In addition to simply enforcing how to eat and exercise, parents must also be role models in every aspect of health. One study showed that the likeliness that a child would be active increased when both of his parents were also active (Lindsay 172). When a whole family becomes involved in a fitness program, the changes are easier to make because the child will have endless outlets of support to turn to (Hills 154). Parents and older role models can greatly impact the life decisions that a child makes, and proven by studies, children will have a greater desire to be active if their role models are too.


Parents use television and video games as free babysitters.

Parents who are inactive can have the same effect. When parents watch two or more hours of TV a day, their children are twice as likely to be inactive than in families where parents make watching TV a special treat (Lindsay 173). Parents shouldn’t let children have TV’s in their bedrooms, however the majority of parents see TV as a free babysitter and a way to easily entertain their children with little effort so many are putting TV’s in their children’s rooms. About 68% of children have a television in their bedroom (Lindsay 174). Excessive TV viewing has been linked to weight gain so parents should be enforcing rules that limit screen time among their children.

Nutritionally, parents should practice what they preach in order for their children to latch on to the healthy behaviors they need to avoid becoming obese. A child will eat what and how their parents eat.

If a child notices that his dad grabs a snack every time he sits down in front of the TV, the child will do the same probably for his whole life. If a child notices that his parents eat heaping portions of “bad” foods, the child will know that this is normal and he will try to do the same to be like his parents.

Ultimately, if parents can establish healthy eating habits and a love for physical activity while also practicing the rules they preach, childhood obesity can be avoided. Hopefully parents will become enlightened with the knowledge that it is their fault that their children are becoming obese and once they accept that, they can take the necessary measures to reverse the epidemic and prevent it from happening again.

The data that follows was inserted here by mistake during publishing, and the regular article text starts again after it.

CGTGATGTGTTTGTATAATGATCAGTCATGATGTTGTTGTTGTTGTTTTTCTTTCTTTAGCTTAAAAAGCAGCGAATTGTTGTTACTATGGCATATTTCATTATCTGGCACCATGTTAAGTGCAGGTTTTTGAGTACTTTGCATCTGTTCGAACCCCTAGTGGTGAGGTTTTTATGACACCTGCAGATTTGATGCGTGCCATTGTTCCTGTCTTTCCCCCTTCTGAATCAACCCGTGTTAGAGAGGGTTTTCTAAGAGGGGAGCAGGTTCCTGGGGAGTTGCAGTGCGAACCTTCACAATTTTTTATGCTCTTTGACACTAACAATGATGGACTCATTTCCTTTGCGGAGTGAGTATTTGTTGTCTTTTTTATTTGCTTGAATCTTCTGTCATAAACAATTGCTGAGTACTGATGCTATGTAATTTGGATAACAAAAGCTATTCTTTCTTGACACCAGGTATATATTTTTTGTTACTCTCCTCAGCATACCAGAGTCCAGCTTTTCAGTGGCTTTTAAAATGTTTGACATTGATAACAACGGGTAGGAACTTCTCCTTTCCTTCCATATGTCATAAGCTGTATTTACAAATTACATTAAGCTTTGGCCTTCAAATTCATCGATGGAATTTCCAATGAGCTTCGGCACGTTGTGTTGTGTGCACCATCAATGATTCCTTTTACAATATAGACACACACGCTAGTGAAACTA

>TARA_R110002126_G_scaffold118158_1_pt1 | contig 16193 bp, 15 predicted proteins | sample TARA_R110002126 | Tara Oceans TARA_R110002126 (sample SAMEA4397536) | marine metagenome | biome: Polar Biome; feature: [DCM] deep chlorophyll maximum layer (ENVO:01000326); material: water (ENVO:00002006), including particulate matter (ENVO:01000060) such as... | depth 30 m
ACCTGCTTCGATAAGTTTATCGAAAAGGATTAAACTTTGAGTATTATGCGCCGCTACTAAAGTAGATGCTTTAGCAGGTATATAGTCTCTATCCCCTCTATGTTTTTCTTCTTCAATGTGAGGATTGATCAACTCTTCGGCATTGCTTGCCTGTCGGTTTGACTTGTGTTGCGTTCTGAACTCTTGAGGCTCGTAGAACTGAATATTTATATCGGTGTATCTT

Works Cited:

Hills, Andrew (Editor), Neil King (Editor) and Nuala Byrne (Editor). Children, Obesity and Exercise. New York: Routledge, 2007. Print.

Lindsay, Ana C. “The Role of Parents in Preventing Childhood Obesity”. The Future of Children, Vol. 16, No. 1, pp. 169-186. Princeton University Spring, 2006. Web. 30 Oct. 2012.

O’dea, Jennifer (Editor), and Michael Eriksen (Editor). Childhood Obesity Prevention: International Research, Controversies and Interventions. New York: Oxford University Press, 2010. Print.






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Short Cuts

There are parents today that make short cuts in parenting that have harmful effects in the long run for their children’s health. Just because fast food is convenient, inexpensive, and begged for by children, doesn’t mean that it is in any way beneficial past the initial primal need for food.

The central focus of the cartoon is the oversized baby who appears to be shouting or crying. Behind the baby to the right is a soft drink that is even larger than the baby itself. His left hand rests comfortably on a giant chicken nugget and his right hand is reaching eagerly for the jumbo size carton of fries that his eyes are fixated on. Holding the fries and offering them willingly is a man who appears to be the baby’s father. Next to the man is the baby’s mother who stands with her hands clasped looking lovingly at her enormous offspring.

There’s no doubt that the parents portrayed in this cartoon don’t have love and affection for their baby but I would doubt that they are thinking about how their short cut choices are going to damage their child’s health forever. Fast food is easy to get and easy to feed to any child. Have you ever met a kid that turned down a chicken nugget? But fast food isn’t an easy habit to kick once a kid figures out how much more delicious a french-fry is than a carrot stick. The baby in this cartoon is so large to imply that the way that he is being fed is going to affect him in the long run. With his parents extremely on board to feed him fast food, the baby will most likely become obese assuming he’s not about to start running track at 24 months or have an extremely fast metabolism. The artist’s inclusion of the parents in the image implies that it is parents fault that children eat what they do. If it was just a baby eating fast food, the artist could have been blaming society for making fast food such a staple in our lives. However, this cartoon is clearly a stab at the parents who choose to take the short cut in raising their children and overlook the importance of a nutritious and balanced diet.